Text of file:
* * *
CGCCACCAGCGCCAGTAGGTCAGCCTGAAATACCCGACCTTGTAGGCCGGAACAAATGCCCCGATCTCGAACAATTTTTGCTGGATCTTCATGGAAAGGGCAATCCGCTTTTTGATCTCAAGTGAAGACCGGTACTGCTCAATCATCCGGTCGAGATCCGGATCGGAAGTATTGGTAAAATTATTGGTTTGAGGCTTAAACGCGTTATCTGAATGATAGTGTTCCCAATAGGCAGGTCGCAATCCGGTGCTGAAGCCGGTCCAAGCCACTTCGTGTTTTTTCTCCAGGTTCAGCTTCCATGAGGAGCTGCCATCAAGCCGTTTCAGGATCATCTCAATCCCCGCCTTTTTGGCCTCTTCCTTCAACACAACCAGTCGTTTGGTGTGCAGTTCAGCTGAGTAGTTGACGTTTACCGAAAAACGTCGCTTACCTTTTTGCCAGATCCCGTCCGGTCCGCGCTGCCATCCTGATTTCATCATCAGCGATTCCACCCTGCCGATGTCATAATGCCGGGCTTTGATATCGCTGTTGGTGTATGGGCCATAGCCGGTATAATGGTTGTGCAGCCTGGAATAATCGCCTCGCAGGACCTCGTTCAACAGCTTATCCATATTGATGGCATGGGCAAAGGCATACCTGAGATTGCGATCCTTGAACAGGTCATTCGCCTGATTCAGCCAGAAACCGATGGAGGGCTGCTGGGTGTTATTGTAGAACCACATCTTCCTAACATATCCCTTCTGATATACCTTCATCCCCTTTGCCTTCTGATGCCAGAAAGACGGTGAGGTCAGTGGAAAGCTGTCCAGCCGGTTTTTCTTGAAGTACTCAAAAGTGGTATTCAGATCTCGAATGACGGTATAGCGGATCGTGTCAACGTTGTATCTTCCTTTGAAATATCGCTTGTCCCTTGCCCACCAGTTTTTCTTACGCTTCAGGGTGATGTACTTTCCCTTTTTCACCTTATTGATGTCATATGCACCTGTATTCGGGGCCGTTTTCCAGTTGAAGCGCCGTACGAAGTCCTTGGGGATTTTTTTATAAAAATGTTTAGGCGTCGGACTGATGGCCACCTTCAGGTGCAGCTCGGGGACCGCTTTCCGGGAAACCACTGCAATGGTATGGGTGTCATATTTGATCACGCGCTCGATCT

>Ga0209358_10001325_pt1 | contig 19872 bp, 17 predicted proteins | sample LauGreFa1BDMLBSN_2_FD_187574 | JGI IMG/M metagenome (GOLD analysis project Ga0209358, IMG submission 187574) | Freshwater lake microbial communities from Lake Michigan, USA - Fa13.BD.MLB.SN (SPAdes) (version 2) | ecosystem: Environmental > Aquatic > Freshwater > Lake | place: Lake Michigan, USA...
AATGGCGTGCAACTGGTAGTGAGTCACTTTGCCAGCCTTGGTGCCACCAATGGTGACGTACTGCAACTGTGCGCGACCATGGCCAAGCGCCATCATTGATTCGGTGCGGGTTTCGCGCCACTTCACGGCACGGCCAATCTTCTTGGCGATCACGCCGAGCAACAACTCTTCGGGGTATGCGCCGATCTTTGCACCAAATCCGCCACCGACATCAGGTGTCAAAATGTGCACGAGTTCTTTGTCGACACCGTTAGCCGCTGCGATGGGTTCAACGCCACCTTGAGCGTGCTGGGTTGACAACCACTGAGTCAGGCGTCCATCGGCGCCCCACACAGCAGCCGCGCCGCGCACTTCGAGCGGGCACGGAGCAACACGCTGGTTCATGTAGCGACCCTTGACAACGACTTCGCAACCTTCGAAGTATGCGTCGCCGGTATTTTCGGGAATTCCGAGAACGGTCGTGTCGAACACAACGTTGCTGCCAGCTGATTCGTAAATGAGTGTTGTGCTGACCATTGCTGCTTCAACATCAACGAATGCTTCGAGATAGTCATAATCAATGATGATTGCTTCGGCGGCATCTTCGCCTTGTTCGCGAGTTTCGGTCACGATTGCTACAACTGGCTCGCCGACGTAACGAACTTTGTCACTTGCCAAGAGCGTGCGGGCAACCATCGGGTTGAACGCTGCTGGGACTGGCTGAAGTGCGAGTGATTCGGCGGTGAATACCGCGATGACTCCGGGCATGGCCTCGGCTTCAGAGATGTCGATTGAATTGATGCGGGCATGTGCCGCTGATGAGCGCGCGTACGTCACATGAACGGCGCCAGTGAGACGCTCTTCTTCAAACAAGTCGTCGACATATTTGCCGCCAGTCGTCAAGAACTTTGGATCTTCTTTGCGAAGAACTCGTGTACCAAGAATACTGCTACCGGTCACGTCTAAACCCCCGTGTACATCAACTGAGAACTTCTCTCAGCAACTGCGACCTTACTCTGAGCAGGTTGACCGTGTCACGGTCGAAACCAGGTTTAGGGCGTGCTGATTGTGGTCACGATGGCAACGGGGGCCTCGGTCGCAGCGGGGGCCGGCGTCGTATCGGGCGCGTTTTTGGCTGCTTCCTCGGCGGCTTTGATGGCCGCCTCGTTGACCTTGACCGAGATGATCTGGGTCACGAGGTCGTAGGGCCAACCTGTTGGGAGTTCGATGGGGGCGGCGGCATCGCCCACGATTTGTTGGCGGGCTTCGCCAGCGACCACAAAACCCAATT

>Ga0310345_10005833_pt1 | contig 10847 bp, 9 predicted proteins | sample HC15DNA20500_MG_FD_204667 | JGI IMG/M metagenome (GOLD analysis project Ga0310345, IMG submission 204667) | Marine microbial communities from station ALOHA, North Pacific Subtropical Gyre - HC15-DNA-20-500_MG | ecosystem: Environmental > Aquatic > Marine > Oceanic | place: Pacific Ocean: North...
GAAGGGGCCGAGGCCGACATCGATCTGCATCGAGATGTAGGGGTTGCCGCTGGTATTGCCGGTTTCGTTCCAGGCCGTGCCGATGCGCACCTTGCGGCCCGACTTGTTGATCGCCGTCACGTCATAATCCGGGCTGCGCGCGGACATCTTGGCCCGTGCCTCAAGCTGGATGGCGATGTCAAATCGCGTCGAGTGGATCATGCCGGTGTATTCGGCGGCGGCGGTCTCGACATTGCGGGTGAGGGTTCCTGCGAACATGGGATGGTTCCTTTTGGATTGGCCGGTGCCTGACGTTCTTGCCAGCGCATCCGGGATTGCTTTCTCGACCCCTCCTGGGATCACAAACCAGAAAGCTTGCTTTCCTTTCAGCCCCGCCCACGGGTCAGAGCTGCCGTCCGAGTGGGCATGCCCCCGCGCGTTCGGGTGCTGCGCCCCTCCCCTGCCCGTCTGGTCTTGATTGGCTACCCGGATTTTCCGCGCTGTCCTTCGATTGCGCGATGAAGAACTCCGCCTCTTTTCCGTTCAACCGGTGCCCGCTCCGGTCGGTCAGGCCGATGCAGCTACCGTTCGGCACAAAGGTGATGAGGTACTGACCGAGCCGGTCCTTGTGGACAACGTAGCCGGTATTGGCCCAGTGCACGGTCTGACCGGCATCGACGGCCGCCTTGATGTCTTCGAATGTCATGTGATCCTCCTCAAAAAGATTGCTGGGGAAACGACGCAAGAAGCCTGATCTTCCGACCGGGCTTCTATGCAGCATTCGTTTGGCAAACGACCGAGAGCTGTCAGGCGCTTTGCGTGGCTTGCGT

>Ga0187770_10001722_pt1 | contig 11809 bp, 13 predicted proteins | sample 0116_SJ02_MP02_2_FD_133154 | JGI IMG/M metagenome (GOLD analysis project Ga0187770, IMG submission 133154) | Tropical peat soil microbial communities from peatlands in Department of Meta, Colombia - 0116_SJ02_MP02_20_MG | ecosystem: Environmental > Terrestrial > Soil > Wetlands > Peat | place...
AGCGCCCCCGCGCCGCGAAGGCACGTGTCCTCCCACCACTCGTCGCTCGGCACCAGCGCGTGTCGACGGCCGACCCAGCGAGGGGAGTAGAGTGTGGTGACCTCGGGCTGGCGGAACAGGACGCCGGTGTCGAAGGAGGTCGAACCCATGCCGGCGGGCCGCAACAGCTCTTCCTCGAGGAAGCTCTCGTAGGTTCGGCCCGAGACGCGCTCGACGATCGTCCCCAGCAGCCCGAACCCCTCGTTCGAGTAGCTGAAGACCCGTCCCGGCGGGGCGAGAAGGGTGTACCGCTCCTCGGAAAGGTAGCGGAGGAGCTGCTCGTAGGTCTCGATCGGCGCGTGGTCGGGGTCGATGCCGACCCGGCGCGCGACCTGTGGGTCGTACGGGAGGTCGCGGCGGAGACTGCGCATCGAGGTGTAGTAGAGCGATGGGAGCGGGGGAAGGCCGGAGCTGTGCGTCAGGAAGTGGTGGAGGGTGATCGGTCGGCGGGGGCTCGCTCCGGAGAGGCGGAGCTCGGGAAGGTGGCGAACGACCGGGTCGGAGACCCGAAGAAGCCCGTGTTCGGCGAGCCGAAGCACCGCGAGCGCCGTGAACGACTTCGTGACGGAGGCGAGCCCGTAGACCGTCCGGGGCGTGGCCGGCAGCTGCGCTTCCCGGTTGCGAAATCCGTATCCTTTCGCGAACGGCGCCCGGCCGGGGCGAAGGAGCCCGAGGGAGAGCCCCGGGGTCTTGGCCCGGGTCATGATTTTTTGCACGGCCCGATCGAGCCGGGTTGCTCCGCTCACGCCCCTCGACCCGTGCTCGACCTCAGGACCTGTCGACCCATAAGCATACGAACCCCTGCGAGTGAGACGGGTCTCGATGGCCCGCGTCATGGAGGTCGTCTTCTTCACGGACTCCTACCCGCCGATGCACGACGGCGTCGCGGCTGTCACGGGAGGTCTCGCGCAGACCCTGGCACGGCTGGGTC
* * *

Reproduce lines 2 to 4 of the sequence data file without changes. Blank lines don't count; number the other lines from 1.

>Ga0209358_10001325_pt1 | contig 19872 bp, 17 predicted proteins | sample LauGreFa1BDMLBSN_2_FD_187574 | JGI IMG/M metagenome (GOLD analysis project Ga0209358, IMG submission 187574) | Freshwater lake microbial communities from Lake Michigan, USA - Fa13.BD.MLB.SN (SPAdes) (version 2) | ecosystem: Environmental > Aquatic > Freshwater > Lake | place: Lake Michigan, USA...
AATGGCGTGCAACTGGTAGTGAGTCACTTTGCCAGCCTTGGTGCCACCAATGGTGACGTACTGCAACTGTGCGCGACCATGGCCAAGCGCCATCATTGATTCGGTGCGGGTTTCGCGCCACTTCACGGCACGGCCAATCTTCTTGGCGATCACGCCGAGCAACAACTCTTCGGGGTATGCGCCGATCTTTGCACCAAATCCGCCACCGACATCAGGTGTCAAAATGTGCACGAGTTCTTTGTCGACACCGTTAGCCGCTGCGATGGGTTCAACGCCACCTTGAGCGTGCTGGGTTGACAACCACTGAGTCAGGCGTCCATCGGCGCCCCACACAGCAGCCGCGCCGCGCACTTCGAGCGGGCACGGAGCAACACGCTGGTTCATGTAGCGACCCTTGACAACGACTTCGCAACCTTCGAAGTATGCGTCGCCGGTATTTTCGGGAATTCCGAGAACGGTCGTGTCGAACACAACGTTGCTGCCAGCTGATTCGTAAATGAGTGTTGTGCTGACCATTGCTGCTTCAACATCAACGAATGCTTCGAGATAGTCATAATCAATGATGATTGCTTCGGCGGCATCTTCGCCTTGTTCGCGAGTTTCGGTCACGATTGCTACAACTGGCTCGCCGACGTAACGAACTTTGTCACTTGCCAAGAGCGTGCGGGCAACCATCGGGTTGAACGCTGCTGGGACTGGCTGAAGTGCGAGTGATTCGGCGGTGAATACCGCGATGACTCCGGGCATGGCCTCGGCTTCAGAGATGTCGATTGAATTGATGCGGGCATGTGCCGCTGATGAGCGCGCGTACGTCACATGAACGGCGCCAGTGAGACGCTCTTCTTCAAACAAGTCGTCGACATATTTGCCGCCAGTCGTCAAGAACTTTGGATCTTCTTTGCGAAGAACTCGTGTACCAAGAATACTGCTACCGGTCACGTCTAAACCCCCGTGTACATCAACTGAGAACTTCTCTCAGCAACTGCGACCTTACTCTGAGCAGGTTGACCGTGTCACGGTCGAAACCAGGTTTAGGGCGTGCTGATTGTGGTCACGATGGCAACGGGGGCCTCGGTCGCAGCGGGGGCCGGCGTCGTATCGGGCGCGTTTTTGGCTGCTTCCTCGGCGGCTTTGATGGCCGCCTCGTTGACCTTGACCGAGATGATCTGGGTCACGAGGTCGTAGGGCCAACCTGTTGGGAGTTCGATGGGGGCGGCGGCATCGCCCACGATTTGTTGGCGGGCTTCGCCAGCGACCACAAAACCCAATT

>Ga0310345_10005833_pt1 | contig 10847 bp, 9 predicted proteins | sample HC15DNA20500_MG_FD_204667 | JGI IMG/M metagenome (GOLD analysis project Ga0310345, IMG submission 204667) | Marine microbial communities from station ALOHA, North Pacific Subtropical Gyre - HC15-DNA-20-500_MG | ecosystem: Environmental > Aquatic > Marine > Oceanic | place: Pacific Ocean: North...